Behave, Zuma critics warned
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THE government was running out of patience with outspoken critics of President Jacob Zuma in the business and mining sectors, and would soon hit back unless they started to behave themselves, Deputy Mineral Resources Minister Godfrey Oliphant said on Wednesday.
Oliphant spoke to Business Day shortly after Anglogold Ashanti chairman Sipho Pityana unleashed his harshest attack yet on Zuma, calling him "the sponsor-in-chief of corruption" before a large audience of CEOs, fund managers and politicians at the annual Johannesburg Mining Indaba. Before Pityana took the platform, Oliphant, who spoke before him, issued a warning that he did not want to hear continued criticism of the government without any solutions offered and that a change in presidency could not be forced.
Asked afterwards to explain Oliphant said: "We are just saying up to so far we’ve been patient but our patience is running out.
"They are not angels. They can’t just keep rampaging and belittling the president in public … start behaving yourselves.
"If the industry wants to take a political posture we are ready for that and we can respond, but we are trying to be restrained. We’ve given them the warning. If they think they’ve got carte blanche … then they’re making a big blundering mistake."
But Pityana stared down the warning, and in an address, which ended in a standing ovation, called for Zuma to vacate his post.
He called on business and broader society to unite in an unambiguous message to the ANC-led government that corruption and decisions made for narrow interests would no longer be tolerated.
"Leaders found guilty of corruption or misrepresentation no longer fall on their swords for the greater good.
"These days they remain in office, inured to the shame of public opprobrium and cheered on by their superiors. And why not, when we have a president who literally laughs off any suggestion that government be held to a higher standard — and is, in fact, the sponsor-in-chief of corruption?" said Pityana, a member of the ruling ANC and former senior government figure.
"And whilst business has made some tentative steps toward confronting the threat, these are nowhere near clear or insistent enough.
"The fact is, that if we each continue to keep our heads down, protecting our own, narrow self-interest, the business environment that we are so desperately trying to protect with our silence will simply become unmanageable," he said.
Pityana’s outspoken stance in castigating Zuma and rising levels of corruption and maladministration won praise from delegates attending the annual event. "It takes the courage of one man to highlight the cowardice of so many others," said Claude Baissac, group CE of Eunomix.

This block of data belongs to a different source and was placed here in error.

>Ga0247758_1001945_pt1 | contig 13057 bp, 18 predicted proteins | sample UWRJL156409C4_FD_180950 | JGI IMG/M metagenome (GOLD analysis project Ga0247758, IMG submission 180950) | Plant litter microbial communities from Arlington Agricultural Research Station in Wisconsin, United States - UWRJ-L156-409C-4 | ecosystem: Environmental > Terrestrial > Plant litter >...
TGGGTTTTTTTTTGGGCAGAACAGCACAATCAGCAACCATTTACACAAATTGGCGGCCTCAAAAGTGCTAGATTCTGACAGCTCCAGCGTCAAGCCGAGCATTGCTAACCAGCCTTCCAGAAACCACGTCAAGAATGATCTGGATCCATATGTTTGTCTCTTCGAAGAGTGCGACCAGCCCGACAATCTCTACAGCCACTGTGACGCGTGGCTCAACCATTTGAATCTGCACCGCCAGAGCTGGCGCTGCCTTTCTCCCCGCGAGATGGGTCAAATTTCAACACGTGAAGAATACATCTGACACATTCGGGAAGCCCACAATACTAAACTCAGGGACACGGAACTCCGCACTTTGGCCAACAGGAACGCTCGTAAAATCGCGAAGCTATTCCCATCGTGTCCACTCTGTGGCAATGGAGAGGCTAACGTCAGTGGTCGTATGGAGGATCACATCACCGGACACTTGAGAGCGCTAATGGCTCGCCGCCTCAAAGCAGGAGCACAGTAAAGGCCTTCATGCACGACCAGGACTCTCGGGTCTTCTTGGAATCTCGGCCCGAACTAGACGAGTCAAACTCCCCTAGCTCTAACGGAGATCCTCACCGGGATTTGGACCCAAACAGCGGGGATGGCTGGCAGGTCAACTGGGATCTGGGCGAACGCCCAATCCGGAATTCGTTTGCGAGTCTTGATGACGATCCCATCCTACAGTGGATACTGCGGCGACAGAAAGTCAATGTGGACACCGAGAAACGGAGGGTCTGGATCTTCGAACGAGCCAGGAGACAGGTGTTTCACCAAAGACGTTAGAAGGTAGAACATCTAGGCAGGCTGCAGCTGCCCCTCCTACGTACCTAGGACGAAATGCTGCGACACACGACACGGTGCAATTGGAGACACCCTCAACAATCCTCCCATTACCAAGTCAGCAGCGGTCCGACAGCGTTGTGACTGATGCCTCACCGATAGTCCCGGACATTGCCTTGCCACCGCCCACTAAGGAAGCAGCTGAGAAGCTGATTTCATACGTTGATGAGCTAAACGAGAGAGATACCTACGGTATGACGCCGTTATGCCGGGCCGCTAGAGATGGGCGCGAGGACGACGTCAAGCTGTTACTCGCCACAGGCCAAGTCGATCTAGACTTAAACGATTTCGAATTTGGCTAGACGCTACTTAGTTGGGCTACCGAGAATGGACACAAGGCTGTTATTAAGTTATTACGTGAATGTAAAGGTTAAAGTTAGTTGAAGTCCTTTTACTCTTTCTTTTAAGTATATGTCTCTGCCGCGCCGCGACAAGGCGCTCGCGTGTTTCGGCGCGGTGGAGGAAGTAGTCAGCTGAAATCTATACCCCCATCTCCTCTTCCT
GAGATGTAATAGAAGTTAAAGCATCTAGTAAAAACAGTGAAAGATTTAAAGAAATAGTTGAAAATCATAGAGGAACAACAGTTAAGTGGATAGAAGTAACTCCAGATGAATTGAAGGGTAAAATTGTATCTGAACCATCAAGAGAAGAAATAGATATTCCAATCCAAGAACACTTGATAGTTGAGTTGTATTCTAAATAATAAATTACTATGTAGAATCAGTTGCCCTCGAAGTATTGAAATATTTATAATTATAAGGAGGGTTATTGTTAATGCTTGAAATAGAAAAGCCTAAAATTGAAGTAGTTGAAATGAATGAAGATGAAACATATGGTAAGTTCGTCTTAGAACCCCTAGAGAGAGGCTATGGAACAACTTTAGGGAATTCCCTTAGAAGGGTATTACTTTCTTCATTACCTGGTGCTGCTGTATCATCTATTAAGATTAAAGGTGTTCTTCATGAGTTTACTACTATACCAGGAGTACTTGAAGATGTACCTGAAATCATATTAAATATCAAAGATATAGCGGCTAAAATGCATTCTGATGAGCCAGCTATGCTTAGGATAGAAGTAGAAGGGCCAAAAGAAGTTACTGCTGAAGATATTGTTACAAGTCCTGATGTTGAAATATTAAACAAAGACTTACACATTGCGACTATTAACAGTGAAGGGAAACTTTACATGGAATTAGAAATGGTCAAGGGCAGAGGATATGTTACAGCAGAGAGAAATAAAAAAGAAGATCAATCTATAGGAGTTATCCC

Pityana’s comments, which echo those he made in August, fed into the rising chorus of discontent with growing problems in SA’s economy and the way they are handled by Zuma, who appears disconnected or indifferent to the consequences of his actions. "The reality is that a growing number of people and groups in civil society agree that the spigots of corruption have been opened wide, and they’re draining the very lifeblood from our economy," he said.
"We can find common cause in the belief that we deserve better leadership than we have at the moment, and that we demand clean, transparent and accountable government that has the best interests of its citizens at heart.
"We can agree, and must agree, that under Zuma, the government is incapable of genuine reform. And, therefore, he must go."
The call comes after Sibanye Gold CEO Neal Froneman said at a mining conference in the US that Zuma should step down, and amid growing unhappiness in broader society, including stalwarts in the ANC,
about the mismanagement of the government and economy to the detriment of the country.
Business Unity SA and Business Leadership SA have also expressed grave concern with the political management of the economy in recent weeks but have stopped short of calling for Zuma’s head.
On Wednesday, the South African Chamber of Commerce and Industry said business confidence had fallen to its lowest level in 30 years.
"The most pressing of the present situation is the lack of confidence by notably investors."